This month’s feature, the 2015 Fore Family Vineyards Stewart Vineyard Albariño, exemplifies not only the individual quality and consistency we have come to expect from the Fore Family, it highlights the Fores’ pioneering spirit with Albariño, a relative newcomer to California. The winery’s total production of the Stewart Vineyard Albariño is a mere 172 cases. The 2015 vintage in Northern California yielded a bevy of exciting wines, including this mouthwatering Carneros Albariño. In true Fore Family fashion, the winery’s debut vintage of Albariño offers plenty of bold flavors and is anything but a light, wimpy white wine. With an inviting gleam the color of sunshine and enticing aromas of pit fruits, lemon zest, and honeysuckle, the 2015 Fore Family Stewart Vineyard Albariño welcomes the taster from the moment it is poured. More aromatic and structured than its Spanish counterparts, this Albariño nevertheless retains the varietal’s bright acidity and distinct minerality, which render it one satisfying and refreshing white wine, and a welcome alternative to Chardonnay. In the mouth, one encounters a wealth of fruit, pit, and stone flavors that are superbly rendered on a sea of bright acidity. Balanced, bold, and vivacious, the Fore Family’s first venture with Albariño is sure to make heads turn. We are glad we committed to this wine when we did because it won’t last long. For optimal enjoyment, we suggest affording the wine a moderate chill (38°-40° F) and a few minutes in the glass to release all of its charm. Enjoy!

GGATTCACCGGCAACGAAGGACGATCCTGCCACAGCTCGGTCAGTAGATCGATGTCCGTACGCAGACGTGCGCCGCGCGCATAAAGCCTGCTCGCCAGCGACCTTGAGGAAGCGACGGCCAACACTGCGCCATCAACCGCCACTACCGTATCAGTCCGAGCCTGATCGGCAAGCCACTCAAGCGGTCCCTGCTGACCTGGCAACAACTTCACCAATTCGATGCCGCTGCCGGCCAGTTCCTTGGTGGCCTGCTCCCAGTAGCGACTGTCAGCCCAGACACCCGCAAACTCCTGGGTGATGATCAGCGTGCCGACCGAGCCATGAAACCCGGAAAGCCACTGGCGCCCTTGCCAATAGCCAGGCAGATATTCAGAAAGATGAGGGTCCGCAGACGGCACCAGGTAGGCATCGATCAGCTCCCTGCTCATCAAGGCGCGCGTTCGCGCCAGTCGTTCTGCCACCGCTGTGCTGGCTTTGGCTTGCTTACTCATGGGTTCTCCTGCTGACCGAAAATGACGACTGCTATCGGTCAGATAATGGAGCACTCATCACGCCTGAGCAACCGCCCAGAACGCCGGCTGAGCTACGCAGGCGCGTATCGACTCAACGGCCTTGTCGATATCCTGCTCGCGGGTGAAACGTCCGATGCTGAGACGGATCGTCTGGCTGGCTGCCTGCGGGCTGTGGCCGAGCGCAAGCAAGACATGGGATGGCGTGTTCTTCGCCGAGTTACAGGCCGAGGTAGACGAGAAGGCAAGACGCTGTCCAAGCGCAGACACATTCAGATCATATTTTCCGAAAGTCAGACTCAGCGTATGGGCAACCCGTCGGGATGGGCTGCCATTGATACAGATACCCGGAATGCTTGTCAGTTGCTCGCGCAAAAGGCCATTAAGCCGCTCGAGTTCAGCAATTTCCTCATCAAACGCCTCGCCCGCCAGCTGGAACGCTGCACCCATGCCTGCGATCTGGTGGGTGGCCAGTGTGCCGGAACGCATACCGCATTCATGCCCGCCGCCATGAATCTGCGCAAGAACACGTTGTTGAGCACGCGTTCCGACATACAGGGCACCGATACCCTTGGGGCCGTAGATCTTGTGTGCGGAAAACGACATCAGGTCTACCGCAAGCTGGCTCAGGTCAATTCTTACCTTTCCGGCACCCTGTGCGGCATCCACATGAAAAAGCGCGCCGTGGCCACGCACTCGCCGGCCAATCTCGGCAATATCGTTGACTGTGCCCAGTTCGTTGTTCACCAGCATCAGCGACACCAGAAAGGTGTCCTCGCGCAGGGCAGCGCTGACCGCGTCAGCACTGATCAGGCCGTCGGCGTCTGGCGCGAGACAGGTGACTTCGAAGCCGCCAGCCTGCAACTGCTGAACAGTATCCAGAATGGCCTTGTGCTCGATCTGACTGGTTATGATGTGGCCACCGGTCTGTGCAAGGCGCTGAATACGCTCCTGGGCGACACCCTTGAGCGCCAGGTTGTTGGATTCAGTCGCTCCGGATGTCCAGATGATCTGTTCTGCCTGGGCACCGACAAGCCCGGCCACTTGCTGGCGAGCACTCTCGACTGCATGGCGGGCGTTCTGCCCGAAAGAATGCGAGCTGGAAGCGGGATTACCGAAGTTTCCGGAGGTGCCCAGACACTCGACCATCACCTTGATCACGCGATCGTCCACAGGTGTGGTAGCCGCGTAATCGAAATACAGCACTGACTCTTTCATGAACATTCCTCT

The 2015 Fore Family Vineyards Napa Valley Carneros Albariño makes for a delightful aperitif, but it brings its best self to the table where it rises to the gastronomic glories of both the land and the sea. Given this Albariño’s extroverted personality and balanced structure, it provides an ideal accompaniment to Frutti di Mar Lasagna, delicate layers of fresh pasta sheets served with swordfish, salmon, mussels, cured tomatoes, spinach and fine herbs in a saffron seafood broth. Sautéed scallops, grilled snapper, crabmeat, and a spicy conch salad also make fine companions to Fore Family’s mouth filling Albariño. Seafood tacos, ceviche, and savory rice with squid ink pair beautifully with this wine as well. Spinach salad with grilled chicken, Serrano ham, hard boiled eggs, roasted tomato, avocado, and Manchego crisps tossed with a Gorgonzola dressing also provides a superb accompaniment to this wine, as does sushi, sashimi and fresh or fried Thai-style spring rolls. We also support pairing the 2015 Fore Family Vineyards Albariño with Spain’s finest cheeses, especially Manchego, Mahon, and mild goat cheeses. Buen Provecho!
Editor’s Note: Rarely does The International Wine of the Month Club feature more than one wine from a winery in any month or in successive months. We make exceptions only when the quality and extreme rarity of a producer’s wines pose a special opportunity for our members. We are pleased to make the exception this month with wines from Fore Family Vineyards.